“Fatigue” is a word to be found only in the dictionary of humans, according to Bella…

Do it again, PLEASE.

What is the matter with you? Are you crying??

‘I don’t wanna cry but I can’t help it!’

The wind which was whipping us up was so cold and it made one of my eyes welled up with tears.

Eventually, Hubbie decided to move on to the viewpoint, so Bella and I picked up the frisbee and pressed on.

A view from the Parliament Hill Viewpoint was spectacular…

But the place was very exposed and too damn cold! A few people tried to fly kites but the wind was too unforgiving. The kites were slapped down to the ground by the beating gust as soon as they were in the sky.

‘Let’s go home!’ Apart from Bella, Hubbie and I were only too happy to head home. We desperately needed something warm in our system…

Kaori by Kaori Okumura

Hot Tug on Regent’s Canal

Because of the approaching Storm Elena, last Tuesday was rather wet and windy. The weather improved slightly in the afternoon and I decided to take a box, which contained a spent HP inkjet cartridge, to the post office near Islington Town Hall so it could be sent back for recycling. Since it was the first working day of 2018 and the office would be better if we had less of the clutters from the previous year, I thought. Some may think if this sort of things should have been done before shutting the office for a Christmas break. Well, you don’t have any idea how chaotic the post office could be before the biggest annual holidays…

After depositing the box, Bella and I headed back home on foot. We walked through Camden Passage and found most of the shops were still on holiday.

‘Have I ever brought you to the canal, Bay-Bay?’ Regent’s Canal was a stone’s throw from our place, however, for some crazy reason, I never came here with her.

How do you find it, Bella?

Bella seemed to be very much intrigued by the sound of water lapping against the canal boats.

Bella met a couple of dogs near the lock…

One was a whippet and another one was a CavaPoo, and they were very friendly. I was sure they would have enjoyed a jolly fun run together if they were off-lead in the park. Instead, they had to be tight-leashed because the path was rather narrow.

Then, we noticed something unusual floating on the canal. ‘What the hell is that??’

OMG, it was a hot tub! I had seen a similar boat on a TV programme which was featuring the canal life of Amsterdam. Wow, I didn’t know it was available here too.

Nobody on board appeared to be steering the tub and the vessel was floating down the canal eastward…

The speed of the boat was slow and Bella and I overtook it very easily.

I wanted have a better look of the vessel, therefore, I waited for it on a foot bridge at the end of Shepherdess Walk…

According to Hot Tug, a company organising a floating bath tub tour, the 75 minutes experience costs £220. So those passengers / bathers paid £73 approx each then?

A pair of policemen also came across the sight…

‘You lots look like having a good time! Can we join you if we take our clothes off and jump in?’, they bantered.

They all laughed and the boat drifted away further and further…

Hope you guys aren’t gonna catch a cold! The sight was surreal, I must say…

Kaori by Kaori Okumura

Retrospective of Rachel Whiteread @ Tate Britain

Every time I see Whiteread’s artworks, a famous quote by the mountaineer, George Mallory, pops up in my head – “People ask me, ‘What is the use of climbing Mount Everest?’ And my answer is ‘Because it’s there’.”

Rachel casts because it is there…

And she has been casting a numerous objects in resin, rubber, plaster and concrete over the decades. What she casts is another thing which makes her works most unique and captivating.

Rachel captures what is not there. Or it exists yet it is not tangible nor tactile to us. She traps the emptiness…

Shallow Breath 1988

In this work, she casted the void beneath a bed. The space captured and solidified in plaster and polystyrene represents multiple emotions which are associated with the space under a bed.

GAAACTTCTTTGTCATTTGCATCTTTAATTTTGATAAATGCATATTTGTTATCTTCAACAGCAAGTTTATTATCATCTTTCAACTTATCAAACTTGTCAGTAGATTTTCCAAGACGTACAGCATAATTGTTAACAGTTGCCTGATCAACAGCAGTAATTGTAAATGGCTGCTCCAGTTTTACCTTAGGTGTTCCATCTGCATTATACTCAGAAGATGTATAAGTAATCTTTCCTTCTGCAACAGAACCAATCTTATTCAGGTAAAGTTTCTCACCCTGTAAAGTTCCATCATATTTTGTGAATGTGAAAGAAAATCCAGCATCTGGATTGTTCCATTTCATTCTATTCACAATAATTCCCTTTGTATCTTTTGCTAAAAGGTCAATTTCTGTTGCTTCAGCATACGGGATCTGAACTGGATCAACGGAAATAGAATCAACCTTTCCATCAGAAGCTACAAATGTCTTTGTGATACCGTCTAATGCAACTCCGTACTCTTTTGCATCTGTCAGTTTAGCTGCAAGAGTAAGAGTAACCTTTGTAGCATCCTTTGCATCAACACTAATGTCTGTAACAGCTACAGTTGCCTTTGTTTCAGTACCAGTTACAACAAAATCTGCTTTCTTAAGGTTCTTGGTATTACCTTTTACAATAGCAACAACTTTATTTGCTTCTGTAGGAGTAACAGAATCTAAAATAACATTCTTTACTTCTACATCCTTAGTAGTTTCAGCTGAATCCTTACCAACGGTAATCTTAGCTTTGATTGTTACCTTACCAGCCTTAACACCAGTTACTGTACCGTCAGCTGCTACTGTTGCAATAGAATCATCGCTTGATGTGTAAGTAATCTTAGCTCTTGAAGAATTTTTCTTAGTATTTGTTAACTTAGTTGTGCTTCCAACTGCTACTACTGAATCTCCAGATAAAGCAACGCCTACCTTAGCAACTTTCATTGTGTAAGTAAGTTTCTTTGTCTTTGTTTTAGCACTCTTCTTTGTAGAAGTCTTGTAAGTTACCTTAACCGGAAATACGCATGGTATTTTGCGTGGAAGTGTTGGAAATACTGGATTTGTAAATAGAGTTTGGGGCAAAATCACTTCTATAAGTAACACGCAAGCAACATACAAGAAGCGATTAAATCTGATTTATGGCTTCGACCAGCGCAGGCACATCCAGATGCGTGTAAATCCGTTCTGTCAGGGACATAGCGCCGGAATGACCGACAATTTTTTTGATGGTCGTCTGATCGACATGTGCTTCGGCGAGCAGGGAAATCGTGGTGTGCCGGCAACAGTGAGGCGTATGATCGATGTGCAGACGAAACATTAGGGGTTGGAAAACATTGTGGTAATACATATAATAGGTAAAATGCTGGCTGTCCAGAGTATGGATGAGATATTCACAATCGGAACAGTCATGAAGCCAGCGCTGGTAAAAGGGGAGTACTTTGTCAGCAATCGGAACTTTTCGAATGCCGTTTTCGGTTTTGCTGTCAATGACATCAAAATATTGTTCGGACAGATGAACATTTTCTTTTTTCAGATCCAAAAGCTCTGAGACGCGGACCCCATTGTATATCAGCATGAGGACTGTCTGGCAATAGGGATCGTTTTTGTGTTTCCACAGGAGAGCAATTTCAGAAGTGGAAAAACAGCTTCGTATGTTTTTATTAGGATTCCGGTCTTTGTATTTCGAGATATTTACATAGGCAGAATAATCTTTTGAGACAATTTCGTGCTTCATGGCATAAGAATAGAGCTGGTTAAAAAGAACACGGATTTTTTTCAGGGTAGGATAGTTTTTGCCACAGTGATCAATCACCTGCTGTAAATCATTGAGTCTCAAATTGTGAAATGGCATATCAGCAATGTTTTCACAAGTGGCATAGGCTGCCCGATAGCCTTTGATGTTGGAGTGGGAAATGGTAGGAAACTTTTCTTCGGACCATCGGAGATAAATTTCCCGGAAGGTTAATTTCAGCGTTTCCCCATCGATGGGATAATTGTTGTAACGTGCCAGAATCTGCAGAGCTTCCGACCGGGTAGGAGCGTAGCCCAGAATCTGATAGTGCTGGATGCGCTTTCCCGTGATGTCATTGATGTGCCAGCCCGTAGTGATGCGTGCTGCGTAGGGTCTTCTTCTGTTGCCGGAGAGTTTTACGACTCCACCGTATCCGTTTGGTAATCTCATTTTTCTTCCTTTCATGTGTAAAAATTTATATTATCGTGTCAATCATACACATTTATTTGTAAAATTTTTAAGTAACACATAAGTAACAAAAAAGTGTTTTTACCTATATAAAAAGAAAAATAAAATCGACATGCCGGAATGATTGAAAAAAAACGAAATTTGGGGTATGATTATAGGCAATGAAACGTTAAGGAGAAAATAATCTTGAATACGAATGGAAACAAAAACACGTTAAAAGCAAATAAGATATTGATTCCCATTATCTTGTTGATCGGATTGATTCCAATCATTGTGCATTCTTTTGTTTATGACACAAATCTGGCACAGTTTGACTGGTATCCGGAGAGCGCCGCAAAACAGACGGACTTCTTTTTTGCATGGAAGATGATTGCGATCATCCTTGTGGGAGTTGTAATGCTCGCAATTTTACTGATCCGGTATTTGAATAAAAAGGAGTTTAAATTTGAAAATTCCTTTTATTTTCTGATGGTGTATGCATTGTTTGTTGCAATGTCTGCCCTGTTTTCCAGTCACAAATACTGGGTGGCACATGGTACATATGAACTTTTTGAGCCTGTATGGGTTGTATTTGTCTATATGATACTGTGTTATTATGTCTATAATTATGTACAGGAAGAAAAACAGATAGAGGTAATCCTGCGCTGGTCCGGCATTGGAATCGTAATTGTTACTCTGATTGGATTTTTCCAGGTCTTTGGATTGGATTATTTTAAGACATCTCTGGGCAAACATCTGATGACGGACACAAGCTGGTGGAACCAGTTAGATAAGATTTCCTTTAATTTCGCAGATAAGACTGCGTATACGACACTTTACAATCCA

In her “Torso” series, she casted the inside of a hot-water bottle…

Again, she was capturing the warmth of a hot-water bottle. The artworks appeared as if she also managed to jog and trap the memories associated with this intimate household object.

Untitled (Amber Mattess) 1992

The cast of the mattress was made from rubber. The manner of the way the artwork leant against the wall resembled how some people abandon a worn-out bedding out on the street. Did she imply discarded intimacy?…

Untitled (Hive) II 2007 – 2008

The interior of a beehive was casted in honey-coloured resin. The visualisation of the space filled with liquid honey.

Ghost Ghost 2008

A doll house was casted in lavender-coloured resin. Behind the semi-transplant mass, details such as a staircase and walls were seen, trapped in a dreamlike manner, and it was hauntingly beautiful.

Sadly her most famous work, House – a temporary public sculpture in East London, no longer exists. I remember how raucously the piece was received by the general public. While some of them, including me, were pro, the rest was aggressively anti and the controversy raged until the artwork was demolished after eleven weeks.

Untitled (Room 101) 2003

This piece reminded me about the aforementioned work. Would the sculpture be spared from being torn down if it were built in a more affluent area of London? Like Hampstead or Chelsea? I couldn’t help wondering.

Stairs 2001

With this piece, which occupied the centre stage of the airy gallery, the artist finally resolved the issue which had been bugging her for eight years. During the BBC programme, Imagine, Rachel was recounting to Alan Yentob how she was left unsatisfied with the staircase of the “House” in 1993. She was not happy with it because the staircase was like a mere imprint on the wall and it did not represent architectural quality she wanted. Then in 1999, opportunity was presented to her in the shape of an ex-Baptist church in Shoreditch which she and her partner bought so they could convert it to a studio/family home. While she rejigged the space, she made the casts of the existing interior, including the staircase.

Untitled (Floor – thirty-six) 2002

In Out-IV 2004 (left), Circa 1610 2012 (right)

A.M. 2011

Due Porte 2016

Line up 2007 – 2008

Drill 2008 (front), Lean 2005 (rear)

While studying her works, the sensations, such as scents, temperatures and touches, I felt while I was making things during my art student days, came back vividly.

Her retrospective show is on until the 21st of January.

Kaori by Kaori Okumura